Submitted to: International Journal of Systematic and Evolutionary Microbiology
Publication Type: Peer Reviewed Journal
Publication Acceptance Date: April 9, 1998
Publication Date: N/A
Interpretive Summary: Phytoplasmas, formerly called mycoplasmalike organisms, are associated with diseases in several hundred plant species. Thus far, none have been cultured in vitro. Until the last decade, differentiation and classification of uncultured phytoplasmas primarily relied on their biological properties, such as plant and insect vector host specificities s and symptomatology of affected plants. The determination of biological properties is often time consuming, laborious, and is sometimes unreliable. The development of molecular-based tools, especially polymerase chain reaction (PCR) assays using universal primers designed from conserved gene sequences, has made it possible for us to detect and identify a wide array of phytoplasmas associated with infected plants or insects. Numerous new phytoplasma strains have been reported within the last four years. A comprehensive classification scheme is needed for identification of these new strains. In this study we have constructed the most comprehensive classification scheme (with 14 phytoplasma groups and 41 subgroups) thus far for differentiation and classification of phytoplasmas based on RFLP analyses (DNA finger printing) of conserved 16S rRNA and ribosomal protein gene sequences. The classification by this approach is phylogenetically valid. The information and pathogen- identification technology will be of benefit to diagnosticians and to APHIS for implementation of new quarantine regulations.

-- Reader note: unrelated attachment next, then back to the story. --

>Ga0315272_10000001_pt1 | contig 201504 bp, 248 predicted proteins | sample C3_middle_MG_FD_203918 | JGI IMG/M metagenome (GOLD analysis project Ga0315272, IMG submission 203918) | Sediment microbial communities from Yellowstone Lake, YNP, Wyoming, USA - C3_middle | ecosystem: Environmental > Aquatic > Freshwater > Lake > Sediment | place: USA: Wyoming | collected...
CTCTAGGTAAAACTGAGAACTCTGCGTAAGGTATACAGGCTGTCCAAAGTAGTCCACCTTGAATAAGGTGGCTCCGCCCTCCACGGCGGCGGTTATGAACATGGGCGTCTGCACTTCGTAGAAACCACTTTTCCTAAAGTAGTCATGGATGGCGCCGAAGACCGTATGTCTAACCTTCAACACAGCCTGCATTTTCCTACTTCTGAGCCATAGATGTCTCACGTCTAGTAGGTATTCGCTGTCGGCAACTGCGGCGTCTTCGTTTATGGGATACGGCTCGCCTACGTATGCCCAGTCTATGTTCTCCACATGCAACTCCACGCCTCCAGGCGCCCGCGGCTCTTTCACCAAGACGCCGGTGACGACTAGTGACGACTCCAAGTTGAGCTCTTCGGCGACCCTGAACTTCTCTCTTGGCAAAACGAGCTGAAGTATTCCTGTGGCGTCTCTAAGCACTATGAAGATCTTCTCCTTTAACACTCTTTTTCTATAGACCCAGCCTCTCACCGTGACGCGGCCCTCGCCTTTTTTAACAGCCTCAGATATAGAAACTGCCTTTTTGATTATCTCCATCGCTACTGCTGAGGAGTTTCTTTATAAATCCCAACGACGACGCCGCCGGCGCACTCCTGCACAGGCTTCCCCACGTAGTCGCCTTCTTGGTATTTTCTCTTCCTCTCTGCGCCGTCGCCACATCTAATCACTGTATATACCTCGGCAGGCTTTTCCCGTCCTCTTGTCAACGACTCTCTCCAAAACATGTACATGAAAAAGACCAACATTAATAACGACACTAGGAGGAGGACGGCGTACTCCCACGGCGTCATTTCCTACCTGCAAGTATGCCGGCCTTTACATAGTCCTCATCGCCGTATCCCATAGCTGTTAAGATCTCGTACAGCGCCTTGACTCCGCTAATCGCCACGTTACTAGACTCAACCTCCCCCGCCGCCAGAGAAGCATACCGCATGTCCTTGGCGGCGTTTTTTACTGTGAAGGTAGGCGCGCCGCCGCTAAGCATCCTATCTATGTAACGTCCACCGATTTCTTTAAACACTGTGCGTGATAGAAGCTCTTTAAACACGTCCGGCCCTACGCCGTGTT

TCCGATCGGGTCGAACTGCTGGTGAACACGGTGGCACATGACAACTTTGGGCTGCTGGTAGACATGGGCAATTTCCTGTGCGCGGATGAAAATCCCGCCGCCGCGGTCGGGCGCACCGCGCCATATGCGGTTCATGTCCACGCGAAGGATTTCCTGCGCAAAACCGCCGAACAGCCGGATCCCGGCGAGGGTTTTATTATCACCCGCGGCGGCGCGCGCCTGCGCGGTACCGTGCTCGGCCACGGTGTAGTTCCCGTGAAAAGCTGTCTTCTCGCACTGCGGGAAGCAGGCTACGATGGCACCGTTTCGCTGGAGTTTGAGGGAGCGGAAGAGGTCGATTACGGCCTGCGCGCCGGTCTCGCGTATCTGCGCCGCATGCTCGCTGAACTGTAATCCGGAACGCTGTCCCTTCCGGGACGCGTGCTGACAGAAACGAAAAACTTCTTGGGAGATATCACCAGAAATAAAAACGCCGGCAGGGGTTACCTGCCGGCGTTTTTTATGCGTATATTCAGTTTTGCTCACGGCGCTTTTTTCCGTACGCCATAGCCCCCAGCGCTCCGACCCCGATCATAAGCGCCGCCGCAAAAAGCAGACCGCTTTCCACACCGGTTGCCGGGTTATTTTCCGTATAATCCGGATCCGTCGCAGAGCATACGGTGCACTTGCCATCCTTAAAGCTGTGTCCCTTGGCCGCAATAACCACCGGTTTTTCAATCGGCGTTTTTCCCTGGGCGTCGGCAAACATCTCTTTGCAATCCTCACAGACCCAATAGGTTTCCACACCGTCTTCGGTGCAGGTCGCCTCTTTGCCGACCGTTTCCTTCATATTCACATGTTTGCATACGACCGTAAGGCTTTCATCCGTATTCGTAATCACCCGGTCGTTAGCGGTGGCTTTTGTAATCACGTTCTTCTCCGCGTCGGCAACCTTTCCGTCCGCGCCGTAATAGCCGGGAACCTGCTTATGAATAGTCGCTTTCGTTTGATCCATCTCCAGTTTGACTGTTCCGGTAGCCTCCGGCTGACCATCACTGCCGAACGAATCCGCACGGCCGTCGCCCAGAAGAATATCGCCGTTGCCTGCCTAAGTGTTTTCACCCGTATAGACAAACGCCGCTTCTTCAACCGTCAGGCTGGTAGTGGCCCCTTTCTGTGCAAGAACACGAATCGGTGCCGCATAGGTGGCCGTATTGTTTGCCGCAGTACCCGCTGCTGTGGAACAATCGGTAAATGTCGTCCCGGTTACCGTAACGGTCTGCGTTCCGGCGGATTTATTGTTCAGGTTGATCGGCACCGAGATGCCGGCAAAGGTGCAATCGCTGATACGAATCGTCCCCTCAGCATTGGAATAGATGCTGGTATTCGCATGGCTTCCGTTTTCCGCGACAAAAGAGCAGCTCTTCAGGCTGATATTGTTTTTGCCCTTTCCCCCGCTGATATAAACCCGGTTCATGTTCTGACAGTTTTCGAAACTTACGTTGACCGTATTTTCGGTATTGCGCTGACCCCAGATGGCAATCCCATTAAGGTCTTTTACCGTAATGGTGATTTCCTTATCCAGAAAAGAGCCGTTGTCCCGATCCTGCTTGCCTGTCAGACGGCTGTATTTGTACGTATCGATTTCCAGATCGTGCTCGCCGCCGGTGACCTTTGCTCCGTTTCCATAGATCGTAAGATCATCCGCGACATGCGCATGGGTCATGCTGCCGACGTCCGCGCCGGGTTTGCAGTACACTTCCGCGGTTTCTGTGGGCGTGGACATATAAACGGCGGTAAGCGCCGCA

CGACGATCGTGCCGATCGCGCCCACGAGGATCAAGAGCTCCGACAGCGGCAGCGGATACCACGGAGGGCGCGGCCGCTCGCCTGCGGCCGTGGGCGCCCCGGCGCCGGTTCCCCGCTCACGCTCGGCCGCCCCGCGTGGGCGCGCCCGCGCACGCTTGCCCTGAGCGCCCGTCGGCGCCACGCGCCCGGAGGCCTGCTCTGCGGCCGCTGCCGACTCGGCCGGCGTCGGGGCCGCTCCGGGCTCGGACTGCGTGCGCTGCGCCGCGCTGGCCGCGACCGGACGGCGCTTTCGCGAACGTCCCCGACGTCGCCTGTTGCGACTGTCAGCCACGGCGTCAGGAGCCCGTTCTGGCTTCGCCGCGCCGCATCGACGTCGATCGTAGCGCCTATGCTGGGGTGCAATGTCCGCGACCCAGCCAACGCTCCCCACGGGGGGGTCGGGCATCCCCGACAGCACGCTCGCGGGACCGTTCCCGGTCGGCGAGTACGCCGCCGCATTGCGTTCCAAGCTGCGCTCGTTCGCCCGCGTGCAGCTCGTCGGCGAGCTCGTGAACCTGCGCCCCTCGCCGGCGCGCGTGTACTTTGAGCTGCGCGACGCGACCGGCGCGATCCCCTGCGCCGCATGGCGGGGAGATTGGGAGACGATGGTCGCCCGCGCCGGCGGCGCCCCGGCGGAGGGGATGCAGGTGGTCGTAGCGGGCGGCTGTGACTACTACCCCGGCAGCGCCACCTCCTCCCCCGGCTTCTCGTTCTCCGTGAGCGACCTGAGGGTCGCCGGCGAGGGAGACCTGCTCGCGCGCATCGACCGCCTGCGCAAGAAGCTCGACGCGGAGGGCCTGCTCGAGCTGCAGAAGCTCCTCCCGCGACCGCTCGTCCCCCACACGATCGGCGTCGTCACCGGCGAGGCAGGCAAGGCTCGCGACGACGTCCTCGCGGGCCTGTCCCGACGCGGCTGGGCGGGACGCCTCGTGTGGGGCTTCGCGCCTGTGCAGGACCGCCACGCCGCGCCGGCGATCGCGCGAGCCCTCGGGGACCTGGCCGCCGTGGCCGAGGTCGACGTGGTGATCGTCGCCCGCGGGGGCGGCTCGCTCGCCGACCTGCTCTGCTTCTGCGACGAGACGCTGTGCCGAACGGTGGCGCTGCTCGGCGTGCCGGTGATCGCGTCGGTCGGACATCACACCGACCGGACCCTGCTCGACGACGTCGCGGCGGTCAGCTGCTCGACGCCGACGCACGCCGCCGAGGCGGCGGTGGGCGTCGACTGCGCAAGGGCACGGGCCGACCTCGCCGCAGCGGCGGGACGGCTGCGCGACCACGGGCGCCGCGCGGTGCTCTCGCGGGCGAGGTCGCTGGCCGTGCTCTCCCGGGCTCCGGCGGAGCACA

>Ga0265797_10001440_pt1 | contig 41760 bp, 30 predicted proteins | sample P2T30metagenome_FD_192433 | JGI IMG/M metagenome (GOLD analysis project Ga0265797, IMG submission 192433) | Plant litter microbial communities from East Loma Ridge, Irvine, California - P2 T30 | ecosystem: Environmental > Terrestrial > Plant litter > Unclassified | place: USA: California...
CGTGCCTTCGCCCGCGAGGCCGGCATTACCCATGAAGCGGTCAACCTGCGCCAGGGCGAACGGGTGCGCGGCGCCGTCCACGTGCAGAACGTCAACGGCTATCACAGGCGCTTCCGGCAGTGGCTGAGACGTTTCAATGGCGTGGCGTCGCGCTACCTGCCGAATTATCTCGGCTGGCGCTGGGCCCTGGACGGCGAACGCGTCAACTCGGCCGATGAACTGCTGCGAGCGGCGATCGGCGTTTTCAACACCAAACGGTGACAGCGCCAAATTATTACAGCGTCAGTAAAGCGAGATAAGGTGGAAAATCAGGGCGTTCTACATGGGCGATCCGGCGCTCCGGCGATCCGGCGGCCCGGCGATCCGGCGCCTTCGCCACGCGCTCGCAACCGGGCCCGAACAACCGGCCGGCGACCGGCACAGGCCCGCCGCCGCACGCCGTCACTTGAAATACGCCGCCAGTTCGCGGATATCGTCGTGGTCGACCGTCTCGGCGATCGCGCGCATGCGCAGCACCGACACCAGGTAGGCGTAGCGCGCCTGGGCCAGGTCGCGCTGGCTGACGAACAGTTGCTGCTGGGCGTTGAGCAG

Technical Abstract: RFLP analyses of 34 phytoplasma 16S rDNA (R16F2n/R16R2 nested PCR products) sequences with 17 restriction enzymes delineated distinct pattern types. Based on similarity coefficients derived from RFLP analyses, the 34 representative phytoplasma strains were differentiated into 14 major groups (termed 16S rRNA groups) and 32 subgroups. The similarity coefficients of RFLP patterns between two distinct groups wer 90 percent or below. By including the additional groups and subgroups identified based on phylogeny and putative restriction site analysis of 16S rDNA sequences from the phytoplasmas of which RFLP analyses were not performed, a total of 14 groups and 41 subgroups were proposed. By combined RFLP analyses of 16S RNA (rr) and subgroups (rr-rp) were recognized. The phytoplasma 16S rRNA groups delineated were consistent with phylogenetic groups (subclades) delineated based on phylogenetic analysis of near full length 16S rRNA gene sequences, indicating that th RFLP-based groups are phylogenetically valid. The approach using RFLP analyses of PCR-amplified 16S rDNA (and ribosomal protein gene sequences) provides a simple and reliable means that can afford differentiation and classification of many unknown phytoplasmas.